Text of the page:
When you can’t help your friends

I’ve always wanted to be heroic, so it’s got me down that two of my closest friends are suffering at the moment, and I don’t know what, if anything, I can do to help them beyond maintaining the friendship and listening to their woes — and I’m not having such a great time at the moment either, despite recent improvements…

I don’t think I’ve mentioned it much here, but my friend in Michigan — the younger brother of my roommate when I was at UMich in 1998-9 — is mildly handicapped (cerebral palsey).  For years this has made him a “big kid”, which meant I got on with him as I was still into Transformers as well… but lately, he’s become problematic.  Weight training and taking part in bodybuilding shows has made him happy since 2003, but due to recent joint pain, he’s been unable to do either lately, and while I was visiting him in late June and early July (originally planned to coincide with one of his shows), it became clear that he’s becoming… childish and petulant.

Oh, don’t get me wrong, I have no problem with him collecting comics and watching Sesame Street clips on YouTube (hey, how could I when I do similar myself?), and I try not to get annoyed at his tendency to repeat the same conversations over and over again, as I know he can’t help it.  No, my concern is the way he interacts with his parents these days, disdaining the food they cook, treating them like a bank, and even still holding a grudge against his father for preventing him attending a karate event back in, er, the mid-1990s.  He genuinely seems to have a problem with them, even though they do their best to take care of him — but he denies being childish: that’d mean calling his mother a “great big poopy-head”, and he’s much more mature, calling her a “pointy-nosed bitch” instead!

His parents, who are glad that I consider them “America’s real first family”, have actually put forward a proposal: they want to sponsor me for a US green card, so I could come over and live there, as my friend’s housemate, thus enabling him finally to move out of the family home where he’s lived his entire life (aside from a year or so he was married to a similarly-handicapped girl, which ended badly).  A few years ago I’d have jumped at the mere suggestion, but now I’ve got a good life here in London, would I really want to leave it all behind — and would it help my friend, seeing as he doesn’t want to move out of that house (hence why he and his folks didn’t migrate to Washington state in 2014 as planned)?

There seemed to be nothing I could do during my two weeks to encourage him to change his attitude, but I suspect his parents know this, and just want me to carry on being his friend, at least for now.  Perhaps they’re already aware of how he feels about them, though they also seem to realise it’s variable, and some days he’s perfectly amiable.  At the very least, I might have finally convinced him to go see a doctor about his joint pains, in the hope that he can be helped, and thus be able to resume his visits to the gym, with a view to being in a bodybuilding show later in the year.

The other person I can’t help is, of course, “best mate”, who’s been my friend since late 2012 and my housemate since early 2015.  He’s still working for his brother in construction, and still being taken for granted, sent to far-flung parts of Britain at short notice because all his brother’s other workers have families (apparently being single means you have no right to a weekend, or even any time off at all?), and this can happen even when he’s organised a holiday and needs to catch a flight!  This was tried (unsuccessfully) last year when he was about to fly to Japan, and this year he was forced to give up his flight back to his native Ireland; $DEITY help us all in September, when he’s planning to visit Vietnam…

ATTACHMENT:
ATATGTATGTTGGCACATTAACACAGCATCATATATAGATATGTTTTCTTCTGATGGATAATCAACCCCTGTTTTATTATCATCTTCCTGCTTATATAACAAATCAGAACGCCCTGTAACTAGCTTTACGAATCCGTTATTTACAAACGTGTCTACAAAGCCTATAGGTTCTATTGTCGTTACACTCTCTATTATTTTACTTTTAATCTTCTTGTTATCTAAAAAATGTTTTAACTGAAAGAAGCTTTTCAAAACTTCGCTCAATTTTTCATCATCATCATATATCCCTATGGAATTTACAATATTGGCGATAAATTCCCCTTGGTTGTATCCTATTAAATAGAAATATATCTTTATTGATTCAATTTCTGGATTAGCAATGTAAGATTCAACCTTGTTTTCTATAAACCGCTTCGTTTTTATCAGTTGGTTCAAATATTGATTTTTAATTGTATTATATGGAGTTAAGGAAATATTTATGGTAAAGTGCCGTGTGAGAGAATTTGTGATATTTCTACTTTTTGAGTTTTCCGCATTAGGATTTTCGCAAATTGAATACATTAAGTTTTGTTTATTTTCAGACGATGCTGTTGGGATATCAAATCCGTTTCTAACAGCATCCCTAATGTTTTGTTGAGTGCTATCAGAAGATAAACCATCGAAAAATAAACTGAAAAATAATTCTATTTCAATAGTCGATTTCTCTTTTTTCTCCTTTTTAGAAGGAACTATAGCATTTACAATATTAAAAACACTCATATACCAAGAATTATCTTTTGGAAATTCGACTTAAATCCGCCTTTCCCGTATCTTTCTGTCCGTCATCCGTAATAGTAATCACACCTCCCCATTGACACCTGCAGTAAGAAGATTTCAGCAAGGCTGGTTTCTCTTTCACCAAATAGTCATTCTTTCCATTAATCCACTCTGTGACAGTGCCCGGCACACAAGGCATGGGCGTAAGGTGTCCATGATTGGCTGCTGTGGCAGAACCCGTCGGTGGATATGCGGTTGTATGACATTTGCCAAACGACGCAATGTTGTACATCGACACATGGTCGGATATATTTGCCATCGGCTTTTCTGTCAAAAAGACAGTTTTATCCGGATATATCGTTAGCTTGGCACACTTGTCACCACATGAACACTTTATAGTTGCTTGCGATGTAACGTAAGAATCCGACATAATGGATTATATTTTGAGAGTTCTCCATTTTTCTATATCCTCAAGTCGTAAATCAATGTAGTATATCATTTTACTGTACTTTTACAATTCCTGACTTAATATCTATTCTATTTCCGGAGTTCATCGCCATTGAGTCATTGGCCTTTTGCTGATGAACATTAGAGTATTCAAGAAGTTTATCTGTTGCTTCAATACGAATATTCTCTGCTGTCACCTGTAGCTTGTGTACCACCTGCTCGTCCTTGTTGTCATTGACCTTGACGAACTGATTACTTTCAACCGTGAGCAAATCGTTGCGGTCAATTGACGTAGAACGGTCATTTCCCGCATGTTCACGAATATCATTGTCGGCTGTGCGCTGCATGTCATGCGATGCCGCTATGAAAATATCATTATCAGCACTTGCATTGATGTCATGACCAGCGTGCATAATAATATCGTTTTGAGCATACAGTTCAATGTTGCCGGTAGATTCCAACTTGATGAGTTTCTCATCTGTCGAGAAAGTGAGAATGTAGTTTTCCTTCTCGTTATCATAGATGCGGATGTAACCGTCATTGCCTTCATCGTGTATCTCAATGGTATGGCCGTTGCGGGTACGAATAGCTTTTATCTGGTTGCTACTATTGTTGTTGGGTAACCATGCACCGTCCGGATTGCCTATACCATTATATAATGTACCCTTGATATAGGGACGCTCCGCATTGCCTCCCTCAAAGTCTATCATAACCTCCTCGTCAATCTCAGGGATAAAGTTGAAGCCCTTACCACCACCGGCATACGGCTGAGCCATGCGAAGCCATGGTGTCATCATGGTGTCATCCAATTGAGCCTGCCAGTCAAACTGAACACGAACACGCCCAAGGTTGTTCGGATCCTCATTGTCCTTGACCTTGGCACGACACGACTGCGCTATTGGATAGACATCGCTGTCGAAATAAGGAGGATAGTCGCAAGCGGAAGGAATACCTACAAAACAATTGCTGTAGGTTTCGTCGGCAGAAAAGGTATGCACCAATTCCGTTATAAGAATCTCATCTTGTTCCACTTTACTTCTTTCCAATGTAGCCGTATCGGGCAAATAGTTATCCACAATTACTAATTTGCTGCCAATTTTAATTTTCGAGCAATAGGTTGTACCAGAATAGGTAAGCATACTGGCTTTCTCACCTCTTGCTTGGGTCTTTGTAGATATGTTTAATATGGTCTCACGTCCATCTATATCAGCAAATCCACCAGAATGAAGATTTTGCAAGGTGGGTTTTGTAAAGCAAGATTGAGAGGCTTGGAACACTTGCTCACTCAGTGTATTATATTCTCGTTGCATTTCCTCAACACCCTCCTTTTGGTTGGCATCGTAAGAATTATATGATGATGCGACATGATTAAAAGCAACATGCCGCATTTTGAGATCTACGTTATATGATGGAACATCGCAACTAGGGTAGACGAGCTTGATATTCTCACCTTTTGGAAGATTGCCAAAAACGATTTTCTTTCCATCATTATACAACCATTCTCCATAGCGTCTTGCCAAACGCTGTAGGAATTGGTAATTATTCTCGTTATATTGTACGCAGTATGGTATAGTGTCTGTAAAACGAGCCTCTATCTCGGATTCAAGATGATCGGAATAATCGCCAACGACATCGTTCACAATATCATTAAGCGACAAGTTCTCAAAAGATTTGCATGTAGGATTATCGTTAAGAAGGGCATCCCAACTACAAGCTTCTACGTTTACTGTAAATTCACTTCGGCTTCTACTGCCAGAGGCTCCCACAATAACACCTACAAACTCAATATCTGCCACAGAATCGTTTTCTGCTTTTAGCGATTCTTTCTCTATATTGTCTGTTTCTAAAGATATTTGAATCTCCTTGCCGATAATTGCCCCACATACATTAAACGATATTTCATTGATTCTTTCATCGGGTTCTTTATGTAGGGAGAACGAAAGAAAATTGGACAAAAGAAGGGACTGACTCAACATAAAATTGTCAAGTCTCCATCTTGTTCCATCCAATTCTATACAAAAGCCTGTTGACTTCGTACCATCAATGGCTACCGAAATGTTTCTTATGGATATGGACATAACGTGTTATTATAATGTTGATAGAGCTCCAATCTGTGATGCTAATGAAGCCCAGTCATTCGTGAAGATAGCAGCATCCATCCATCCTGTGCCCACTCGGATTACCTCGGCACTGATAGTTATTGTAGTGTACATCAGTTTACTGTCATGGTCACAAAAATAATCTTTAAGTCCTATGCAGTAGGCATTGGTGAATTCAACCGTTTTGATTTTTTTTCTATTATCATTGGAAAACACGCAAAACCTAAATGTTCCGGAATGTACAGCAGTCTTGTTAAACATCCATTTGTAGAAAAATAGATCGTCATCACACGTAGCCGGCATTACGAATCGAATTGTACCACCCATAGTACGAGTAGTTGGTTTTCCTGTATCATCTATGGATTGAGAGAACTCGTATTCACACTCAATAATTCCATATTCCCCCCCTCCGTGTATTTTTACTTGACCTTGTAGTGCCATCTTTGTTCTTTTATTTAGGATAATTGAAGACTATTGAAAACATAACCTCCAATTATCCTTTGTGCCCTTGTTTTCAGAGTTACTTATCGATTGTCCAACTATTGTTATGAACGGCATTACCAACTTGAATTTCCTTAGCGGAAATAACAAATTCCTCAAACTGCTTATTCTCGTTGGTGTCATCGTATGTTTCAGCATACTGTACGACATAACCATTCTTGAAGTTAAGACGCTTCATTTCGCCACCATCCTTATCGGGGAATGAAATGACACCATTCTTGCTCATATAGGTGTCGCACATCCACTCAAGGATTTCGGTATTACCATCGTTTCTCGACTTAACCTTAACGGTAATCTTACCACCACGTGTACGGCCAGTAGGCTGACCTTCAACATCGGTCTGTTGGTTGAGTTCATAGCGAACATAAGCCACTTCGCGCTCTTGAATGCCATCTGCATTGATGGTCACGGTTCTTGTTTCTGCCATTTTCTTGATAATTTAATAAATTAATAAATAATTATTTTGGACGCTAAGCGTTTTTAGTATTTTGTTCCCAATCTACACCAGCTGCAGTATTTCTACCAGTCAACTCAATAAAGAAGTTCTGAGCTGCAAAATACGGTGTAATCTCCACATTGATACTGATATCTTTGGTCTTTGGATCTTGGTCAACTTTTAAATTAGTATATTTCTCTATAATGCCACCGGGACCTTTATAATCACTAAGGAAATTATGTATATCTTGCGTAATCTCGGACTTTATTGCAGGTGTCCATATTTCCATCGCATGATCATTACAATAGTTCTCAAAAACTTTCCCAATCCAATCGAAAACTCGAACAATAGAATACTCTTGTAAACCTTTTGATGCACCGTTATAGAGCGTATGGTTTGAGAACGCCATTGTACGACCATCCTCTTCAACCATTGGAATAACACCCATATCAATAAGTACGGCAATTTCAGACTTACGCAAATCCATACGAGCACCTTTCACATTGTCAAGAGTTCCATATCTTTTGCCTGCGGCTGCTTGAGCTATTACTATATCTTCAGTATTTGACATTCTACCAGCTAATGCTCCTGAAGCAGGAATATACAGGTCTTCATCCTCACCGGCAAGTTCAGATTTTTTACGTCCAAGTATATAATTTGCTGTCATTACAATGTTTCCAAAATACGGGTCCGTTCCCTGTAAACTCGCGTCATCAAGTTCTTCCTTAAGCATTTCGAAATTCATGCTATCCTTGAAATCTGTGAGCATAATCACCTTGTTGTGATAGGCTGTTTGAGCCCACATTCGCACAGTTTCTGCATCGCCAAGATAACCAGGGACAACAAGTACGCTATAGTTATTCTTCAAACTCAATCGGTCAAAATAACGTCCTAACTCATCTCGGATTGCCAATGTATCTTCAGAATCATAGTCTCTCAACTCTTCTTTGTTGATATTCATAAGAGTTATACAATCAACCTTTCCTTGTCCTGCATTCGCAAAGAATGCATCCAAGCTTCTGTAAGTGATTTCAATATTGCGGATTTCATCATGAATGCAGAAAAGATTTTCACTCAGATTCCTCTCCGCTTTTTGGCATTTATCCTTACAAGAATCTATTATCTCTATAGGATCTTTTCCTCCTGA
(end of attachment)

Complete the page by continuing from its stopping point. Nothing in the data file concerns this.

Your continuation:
Again, there’s nothing I can do to change this guy’s life — I can’t employ him myself, and while he’s certainly willing to take a crash course in something and aim for a steadier job than construction (which by its very nature is always temporary), being motivated to actually do so is very difficult when he’s exhausted after spending the week in Somerset… and that’s nowhere near as bad as it’s been earlier this year, and back in 2016.  It’s also destroyed his social life, leaving him no longer going to raves — if he’d outgrown them, fine, but he misses partying, and is so desperate for human contact that he’s hinted at hiring an escort!

As with my American friend, I suppose all I can do is listen to his complaints about his life situation, without being judgmental, and support him with whatever decision he makes, even if it’s to go back to Ireland and give up on living in London entirely (since he’s paying rent but seldom actually sleeping here).  However, I’m still recovering from jet lag following my holiday, and much as in Michigan, and indeed before I left, I’m sleeping badly every night (sometimes I have to lie awake doing magazine puzzles), so what good am I to either friend until I remove the beam from my own eye?  I need to fix myself up so I’m no longer having those dizzy spells (which feel like my brain is trying to dream even though I’m awake at the time — is it insomnia?), otherwise I’m in as much need of help as they are.

On that topic, I’m going to sleep early on a Sunday night for once, in the hope that even if I wake up again during the night, I’ll still get enough sleep overall (or at least be told so by Fitbit) that I won’t be in a state tomorrow.  Of course, it’d help if it wasn’t so hot in my room… but hey, it’s better than the cold — and at least that troublesome housemate’s gone at last!


2 thoughts on “When you can’t help your friends

  1. Pingback: Winter welcome? | Dave-ros Lives!

  2. Pingback: Too reliable by half? | Dave-ros Lives!

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